MS. APPLE: I mean, it's simple. It's a--it's a really important cause that I absolutely, genuinely passionately believe in. And the fact is that, you know, if I can help, I want to help. You know, I honestly hate doing stuff like this.
And I know Carmen and I, you know, all three of us who've been freaking out before doing stuff like this. And I always do. I won't do it for my own music. It's not worth it. But for this, this is important, you know? And if I can somehow help just a few more people click on something, then, yeah, it's--then I want to do that, because this is really such an amazingly elegant solution to a lot of ills. You know, just get the people in at the--in on this, get people in on the process. Let us all see. Let us work together. Let us make a giant network, a giant neighborhood, a community across the nation that we help each other and that we know what's going on, that we know what's going on in our world. Don't let them keep it secret. Don't let them make people numbers anymore. Let's care about people. Let's look at individuals. Let's do what we can.
MS. METTLER: Carmen, where do you see the practice of court watching 5 or 10 years from now? What comes next?
MS. JOHNSON: The next is building up this national court watch collective. That's the next thing. And you know, with the help of my teacher Qiana Johnson and my good friend--and he's also a teacher--Scott Hechinger was zealous--we can create something really, really huge across the country. Because mass incarceration is happening, and it's not stopping.
And now at this point, they're starting to look at our youth. And so, we need, like I said, an army of loving integrity people that are creating court watch organizations around the country, and also bringing in court watch organizations to stick together and fight battles together, and do it in love and peace and unity, support--we the people, for the people. We just want justice.
MS. METTLER: Fiona, you've talked with me before about this sense of community that you have felt with the people in Prince George's County, even though you live on the other side of the country. I'm wondering if you can talk about what kind of impact you hope this national network will have and what you hope people will do and feel if they start court watching themselves.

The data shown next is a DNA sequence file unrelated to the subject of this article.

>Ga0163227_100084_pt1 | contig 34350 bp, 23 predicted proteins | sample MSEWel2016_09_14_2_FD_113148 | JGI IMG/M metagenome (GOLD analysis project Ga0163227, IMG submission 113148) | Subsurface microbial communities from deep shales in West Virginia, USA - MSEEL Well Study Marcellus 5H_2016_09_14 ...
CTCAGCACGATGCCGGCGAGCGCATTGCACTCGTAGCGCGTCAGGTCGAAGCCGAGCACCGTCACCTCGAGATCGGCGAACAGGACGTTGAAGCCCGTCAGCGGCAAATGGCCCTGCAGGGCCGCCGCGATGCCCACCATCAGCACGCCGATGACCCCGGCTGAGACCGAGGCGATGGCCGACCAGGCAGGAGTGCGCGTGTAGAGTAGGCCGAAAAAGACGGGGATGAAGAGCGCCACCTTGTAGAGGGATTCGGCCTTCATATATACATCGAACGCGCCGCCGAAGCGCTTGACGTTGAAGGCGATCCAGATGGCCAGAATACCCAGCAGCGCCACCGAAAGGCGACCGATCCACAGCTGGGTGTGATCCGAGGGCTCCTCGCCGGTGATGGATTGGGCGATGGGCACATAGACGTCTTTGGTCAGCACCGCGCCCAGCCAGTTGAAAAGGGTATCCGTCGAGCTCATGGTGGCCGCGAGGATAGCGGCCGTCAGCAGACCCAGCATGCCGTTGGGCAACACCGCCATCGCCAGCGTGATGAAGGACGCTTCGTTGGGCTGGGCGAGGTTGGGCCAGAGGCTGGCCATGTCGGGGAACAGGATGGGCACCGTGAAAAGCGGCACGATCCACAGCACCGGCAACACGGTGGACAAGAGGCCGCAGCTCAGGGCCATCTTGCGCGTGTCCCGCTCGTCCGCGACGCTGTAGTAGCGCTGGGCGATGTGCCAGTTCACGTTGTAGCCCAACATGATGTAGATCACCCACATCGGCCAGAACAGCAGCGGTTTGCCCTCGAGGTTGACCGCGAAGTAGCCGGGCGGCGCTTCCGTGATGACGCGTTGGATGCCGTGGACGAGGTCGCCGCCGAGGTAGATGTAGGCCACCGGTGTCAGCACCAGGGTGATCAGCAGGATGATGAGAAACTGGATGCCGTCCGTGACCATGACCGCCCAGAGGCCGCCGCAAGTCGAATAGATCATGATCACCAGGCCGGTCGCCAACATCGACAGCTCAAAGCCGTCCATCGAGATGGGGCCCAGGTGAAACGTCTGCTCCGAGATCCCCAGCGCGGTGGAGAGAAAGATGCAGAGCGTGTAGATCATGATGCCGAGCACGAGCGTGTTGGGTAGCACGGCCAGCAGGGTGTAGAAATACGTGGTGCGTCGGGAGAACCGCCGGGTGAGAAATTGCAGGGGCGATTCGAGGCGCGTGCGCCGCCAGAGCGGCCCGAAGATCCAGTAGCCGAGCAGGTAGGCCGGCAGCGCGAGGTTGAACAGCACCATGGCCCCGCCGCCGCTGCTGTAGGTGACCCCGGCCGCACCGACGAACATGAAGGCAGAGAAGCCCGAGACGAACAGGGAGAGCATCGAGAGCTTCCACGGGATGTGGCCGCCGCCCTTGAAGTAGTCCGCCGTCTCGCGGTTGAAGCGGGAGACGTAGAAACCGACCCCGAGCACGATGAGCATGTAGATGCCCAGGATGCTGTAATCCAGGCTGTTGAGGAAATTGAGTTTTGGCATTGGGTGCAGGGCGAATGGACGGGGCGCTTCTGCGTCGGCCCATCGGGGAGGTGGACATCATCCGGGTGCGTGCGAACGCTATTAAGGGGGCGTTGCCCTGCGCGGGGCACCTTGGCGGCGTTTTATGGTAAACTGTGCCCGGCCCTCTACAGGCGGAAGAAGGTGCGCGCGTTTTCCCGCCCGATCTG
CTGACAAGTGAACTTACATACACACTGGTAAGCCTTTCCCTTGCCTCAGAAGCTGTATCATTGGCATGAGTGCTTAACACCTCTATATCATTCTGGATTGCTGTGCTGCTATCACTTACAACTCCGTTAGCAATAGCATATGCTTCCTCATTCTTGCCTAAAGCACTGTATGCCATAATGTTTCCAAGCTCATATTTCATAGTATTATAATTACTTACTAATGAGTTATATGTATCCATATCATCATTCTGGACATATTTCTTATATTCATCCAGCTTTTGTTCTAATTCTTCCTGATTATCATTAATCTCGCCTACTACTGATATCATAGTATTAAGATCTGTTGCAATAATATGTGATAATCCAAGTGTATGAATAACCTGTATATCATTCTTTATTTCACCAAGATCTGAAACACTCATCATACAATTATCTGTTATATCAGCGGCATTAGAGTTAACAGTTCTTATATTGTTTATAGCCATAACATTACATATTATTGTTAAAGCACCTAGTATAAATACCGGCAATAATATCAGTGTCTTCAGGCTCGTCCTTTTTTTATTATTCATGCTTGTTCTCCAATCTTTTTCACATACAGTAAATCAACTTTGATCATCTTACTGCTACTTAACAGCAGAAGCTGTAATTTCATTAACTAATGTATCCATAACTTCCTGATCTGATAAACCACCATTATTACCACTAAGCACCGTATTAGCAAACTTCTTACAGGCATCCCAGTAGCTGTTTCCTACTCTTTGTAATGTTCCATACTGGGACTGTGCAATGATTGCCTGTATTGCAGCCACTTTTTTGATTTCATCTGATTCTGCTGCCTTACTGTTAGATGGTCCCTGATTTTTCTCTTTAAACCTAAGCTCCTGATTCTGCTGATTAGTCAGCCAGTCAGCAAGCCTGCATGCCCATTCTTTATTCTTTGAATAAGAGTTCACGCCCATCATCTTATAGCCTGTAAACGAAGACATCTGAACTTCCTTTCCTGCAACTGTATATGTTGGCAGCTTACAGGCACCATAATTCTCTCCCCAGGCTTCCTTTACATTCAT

MS. APPLE: Well, yeah, for--yeah, what I really--I just--what I really hope is that I hope that there's court watches in every county across the nation, and I hope that there's people watching bond hearings, watching whatever hearings they're able to watch, and doing help in real time as much as they can. I've talked before about how we can like, help people get medication checks, or we can help people get emergency bond reviews.
And Qiana Johnson, who is amazing leader and she's so just like forward future, we can do this, she's just great, she--you know, she gives us a directive to alert her about Black mothers who are in jail. And it feels you know--and then they--Life After Release, if you send them information about somebody who's being kept who should not be in--they should not ever, none of them should be--but if you see somebody who's being kept in and she's a mommy, write to Qiana and Boom [phonetic] and you write them a letter, and then they look into it and they take care of stuff. They're so powerful and so impressive.
And I have to say, you know, anybody out there who's like hearing me talk about court watch and the process and it sounds like, oh, that sounds like tedious or that sounds like boring or that sounds like the kind of work that I'm not into, believe me, it's great work to do. And if you feel like you can't do it, just give it a try. You don't have to actually fill out forms right away. You take as much time as you need. And Carmen helps you to figure out when you feel like you're ready to start filling out forms.
This is such a supportive community. If you want to meet good people and feel more agency in your life and feel like you can actually do something about all the crap that's going on in the world, this is a great way to do that. It's just--it's a great--I don't--I'm trying not to curse because I feel really passionate about it because it's just really great.
MS. METTLER: Well, to save you from yourself there, Fiona--and actually, I think that's a lovely note to end on--we've run out of time. So, I think we're going to have to leave it there. But, Carmen and Fiona, thank you so much for being with us today.
MS. APPLE: Thank you, Katie.
MS. JOHNSON: Thanks for having us.
MS. METTLER: And thanks to all of you for joining us as well. To check out what interviews we have coming up, please go to WashingtonPostLive.com where you can find more information and register for those events. I’m Katie Mettler. Thanks again.
[End recorded session]